Arab summits have faced many challenges and rarely ended with fruitful results. The Kingdom of Jordan is doing its best to bring all parties to the table to resolve the conflicts that broke out during the Arab Spring uprisings throughout the Middle East and North Africa in 2011.
Jordan’s King Abdullah will face many major challenges as he tries to ease tensions among the Arab states.
The first challenge is the increased presence of Russia in the Middle East. After the Russian military action in Syria, which allowed Assad's army to reconquer Aleppo and other parts of the country torn by war, Moscow seems to be occupying a larger role in Libya. In that country, the Kremlin has supported General Khalifa Haftar and his forces in the east, who are loyal to the government based in Tobruk and not to the government in the Libyan capital Tripoli which, though inefficient and fragile, is internationally recognized and supported by the West.
The tension between the two major powers of the Sunni Arab world - Saudi Arabia and Egypt - is King Abdullah's second challenge. He hopes to remove the obstacles to improving the Egyptian-Saudi relationship.
The third challenge is how to deal with the fallout from the fighting to wrest ISIS control over Mosul and Raqqa. These decisive battles in Iraq and Syria, respectively, will place a heavy burden on Jordan in terms of border security. As Jordan is a custodian of the Arab Gulf countries, the Hashemite Kingdom's ability to protect itself from terrorists on the other side of its Iraqi and Syrian borders is important to its allies in the Gulf Cooperation Council (GCC).
The King’s fourth challenge concerns Iraq-GCC relations. Reconciling the ties between the Arab monarchies of the Gulf and Baghdad, especially when Iranian-backed Shi'ite militias are present and strong in Iraq, will not be an easy task. With regard to the GCC, Iraq, since the ouster of Saddam Hussein following a US-led invasion in 2003, is under the geopolitical influence of Iran.
The fifth challenge for the Jordanian monarch is the heavy economic burden on Jordan due to the influx of refugees fleeing regional conflicts. According to the United Nations, there are more than 650,000 Syrian refugees in Jordan. Jordan is already hosting Iraqi refugees who fled after the ouster of Saddam Hussein in 2003 and Palestinians who fled during the Israeli-Arab wars of the 20th century. Other Arab League states, including Lebanon, Iraq and Egypt, face similar challenges as a result of the war in Syria.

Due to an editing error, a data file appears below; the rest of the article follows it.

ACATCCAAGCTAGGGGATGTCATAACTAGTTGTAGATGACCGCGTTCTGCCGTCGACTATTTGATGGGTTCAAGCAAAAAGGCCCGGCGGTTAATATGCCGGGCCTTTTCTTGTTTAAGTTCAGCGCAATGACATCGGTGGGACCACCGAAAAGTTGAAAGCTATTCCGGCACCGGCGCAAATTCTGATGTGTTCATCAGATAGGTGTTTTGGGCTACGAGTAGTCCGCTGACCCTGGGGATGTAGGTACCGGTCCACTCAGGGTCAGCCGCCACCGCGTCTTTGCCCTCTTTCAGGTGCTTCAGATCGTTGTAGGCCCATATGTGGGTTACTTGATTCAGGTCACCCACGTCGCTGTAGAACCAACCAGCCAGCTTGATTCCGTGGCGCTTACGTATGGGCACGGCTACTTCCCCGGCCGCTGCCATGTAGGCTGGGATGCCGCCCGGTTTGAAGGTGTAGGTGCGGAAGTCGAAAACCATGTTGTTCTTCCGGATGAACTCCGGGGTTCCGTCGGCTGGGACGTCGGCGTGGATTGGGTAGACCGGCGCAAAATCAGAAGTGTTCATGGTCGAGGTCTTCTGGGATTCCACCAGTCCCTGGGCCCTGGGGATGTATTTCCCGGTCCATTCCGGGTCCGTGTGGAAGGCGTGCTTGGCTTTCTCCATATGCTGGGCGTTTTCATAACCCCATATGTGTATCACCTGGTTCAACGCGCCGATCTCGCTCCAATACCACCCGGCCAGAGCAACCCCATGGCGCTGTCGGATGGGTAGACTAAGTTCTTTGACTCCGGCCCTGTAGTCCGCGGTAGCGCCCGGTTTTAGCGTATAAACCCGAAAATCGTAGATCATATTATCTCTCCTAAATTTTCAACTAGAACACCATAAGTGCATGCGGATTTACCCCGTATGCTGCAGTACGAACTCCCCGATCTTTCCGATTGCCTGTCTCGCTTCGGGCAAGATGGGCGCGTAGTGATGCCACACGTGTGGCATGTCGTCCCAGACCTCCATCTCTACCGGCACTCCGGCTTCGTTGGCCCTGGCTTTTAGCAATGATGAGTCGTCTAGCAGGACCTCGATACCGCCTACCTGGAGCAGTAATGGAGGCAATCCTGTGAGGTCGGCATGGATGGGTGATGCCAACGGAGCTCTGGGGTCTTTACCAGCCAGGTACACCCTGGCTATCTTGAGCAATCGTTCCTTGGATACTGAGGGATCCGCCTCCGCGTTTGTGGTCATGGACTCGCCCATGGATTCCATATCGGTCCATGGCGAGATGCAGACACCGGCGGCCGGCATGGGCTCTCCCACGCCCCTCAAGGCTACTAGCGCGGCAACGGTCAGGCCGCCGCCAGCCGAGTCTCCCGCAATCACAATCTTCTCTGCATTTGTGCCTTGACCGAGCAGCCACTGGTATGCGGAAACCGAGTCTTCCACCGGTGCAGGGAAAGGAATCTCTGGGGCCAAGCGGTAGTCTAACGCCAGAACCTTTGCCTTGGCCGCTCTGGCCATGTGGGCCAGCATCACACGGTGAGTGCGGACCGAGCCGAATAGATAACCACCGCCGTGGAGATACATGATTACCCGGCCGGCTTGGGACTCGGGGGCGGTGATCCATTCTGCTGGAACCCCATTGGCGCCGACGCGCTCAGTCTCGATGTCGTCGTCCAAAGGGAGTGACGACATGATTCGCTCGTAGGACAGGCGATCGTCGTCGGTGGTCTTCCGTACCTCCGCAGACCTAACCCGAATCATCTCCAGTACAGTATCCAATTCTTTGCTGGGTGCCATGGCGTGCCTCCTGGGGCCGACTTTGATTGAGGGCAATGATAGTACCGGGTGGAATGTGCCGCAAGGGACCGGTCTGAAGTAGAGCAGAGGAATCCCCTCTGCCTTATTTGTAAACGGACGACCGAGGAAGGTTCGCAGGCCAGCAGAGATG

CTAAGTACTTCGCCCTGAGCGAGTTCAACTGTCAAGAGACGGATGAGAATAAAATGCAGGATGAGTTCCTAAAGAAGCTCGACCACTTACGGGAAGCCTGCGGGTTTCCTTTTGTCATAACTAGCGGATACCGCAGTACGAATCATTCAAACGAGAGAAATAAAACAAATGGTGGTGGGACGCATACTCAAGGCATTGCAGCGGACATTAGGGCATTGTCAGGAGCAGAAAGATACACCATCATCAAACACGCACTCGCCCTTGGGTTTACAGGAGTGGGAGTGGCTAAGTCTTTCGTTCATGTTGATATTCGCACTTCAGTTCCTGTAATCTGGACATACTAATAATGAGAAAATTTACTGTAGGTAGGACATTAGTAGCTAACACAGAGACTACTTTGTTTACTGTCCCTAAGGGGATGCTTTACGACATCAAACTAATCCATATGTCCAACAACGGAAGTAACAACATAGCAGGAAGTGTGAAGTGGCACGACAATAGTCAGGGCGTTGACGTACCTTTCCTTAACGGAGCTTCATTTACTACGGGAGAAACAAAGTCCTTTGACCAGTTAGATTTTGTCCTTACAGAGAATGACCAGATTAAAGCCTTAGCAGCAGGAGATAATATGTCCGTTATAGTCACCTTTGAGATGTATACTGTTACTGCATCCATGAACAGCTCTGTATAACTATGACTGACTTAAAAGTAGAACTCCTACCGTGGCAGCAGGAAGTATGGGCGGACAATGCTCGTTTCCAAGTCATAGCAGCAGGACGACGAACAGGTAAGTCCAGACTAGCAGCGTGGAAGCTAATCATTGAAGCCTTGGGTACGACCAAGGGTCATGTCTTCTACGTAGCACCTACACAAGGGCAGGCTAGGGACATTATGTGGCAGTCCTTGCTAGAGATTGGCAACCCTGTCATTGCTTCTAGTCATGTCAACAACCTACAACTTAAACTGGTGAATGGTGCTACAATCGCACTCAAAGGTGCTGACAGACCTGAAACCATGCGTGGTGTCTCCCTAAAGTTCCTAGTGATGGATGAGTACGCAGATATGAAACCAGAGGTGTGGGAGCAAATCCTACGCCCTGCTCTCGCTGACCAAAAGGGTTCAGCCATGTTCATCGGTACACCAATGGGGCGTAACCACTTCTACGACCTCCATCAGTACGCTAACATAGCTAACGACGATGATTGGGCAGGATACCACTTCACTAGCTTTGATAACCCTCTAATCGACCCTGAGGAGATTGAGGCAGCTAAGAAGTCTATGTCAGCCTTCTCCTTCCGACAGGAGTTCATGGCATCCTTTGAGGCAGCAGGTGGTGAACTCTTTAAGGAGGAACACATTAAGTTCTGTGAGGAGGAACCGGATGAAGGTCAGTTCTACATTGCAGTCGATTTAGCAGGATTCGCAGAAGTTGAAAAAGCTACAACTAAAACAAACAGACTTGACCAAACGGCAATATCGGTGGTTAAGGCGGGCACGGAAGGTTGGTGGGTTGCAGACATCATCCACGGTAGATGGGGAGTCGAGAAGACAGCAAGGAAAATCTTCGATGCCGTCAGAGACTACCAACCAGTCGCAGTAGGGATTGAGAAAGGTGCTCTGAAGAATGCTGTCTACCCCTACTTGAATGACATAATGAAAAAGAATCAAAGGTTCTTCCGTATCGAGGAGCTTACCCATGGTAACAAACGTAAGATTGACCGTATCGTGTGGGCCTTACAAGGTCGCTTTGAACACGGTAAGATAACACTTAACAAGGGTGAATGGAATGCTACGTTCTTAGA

The sixth and perhaps most daunting challenge is to work with the new administration of U.S. President Donald Trump on the Israeli-Palestinian peace process. Jordan's leaders pay close attention to the White House's position on the Jewish settlements, the rhetoric on the move from the U.S. Embassy in Tel Aviv to Jerusalem, and Israeli pressure to end U.S. support for A two-state solution. Arab capitals see in this decision to move the US embassy in Jerusalem a "red line" that is likely to inflame the Islamic and Arab streets and would serve as a gift to extremists.
King Mohammed VI alerted the Arab heads of state and sounded the alarm in a message read on his behalf at last year’s Arab summit in Mauritania. He affirmed in substance that true Arab unity and regional peace cannot be achieved on the basis of the militaristic statecraft of the twentieth century. Arab countries must instead resolve their differences on the basis of empathy and compromise. The only alternative, he indicated, is continuing fissures and chaos in the region. There is a false jihad proclaimed by the likes of ISIS, but there is also an authentic, “constructive jihad” which strives to get the Arab house in order and resolve differences peacefully. The Jordanian and Moroccan regents clearly share the hope that their fellow Arab leaders will too.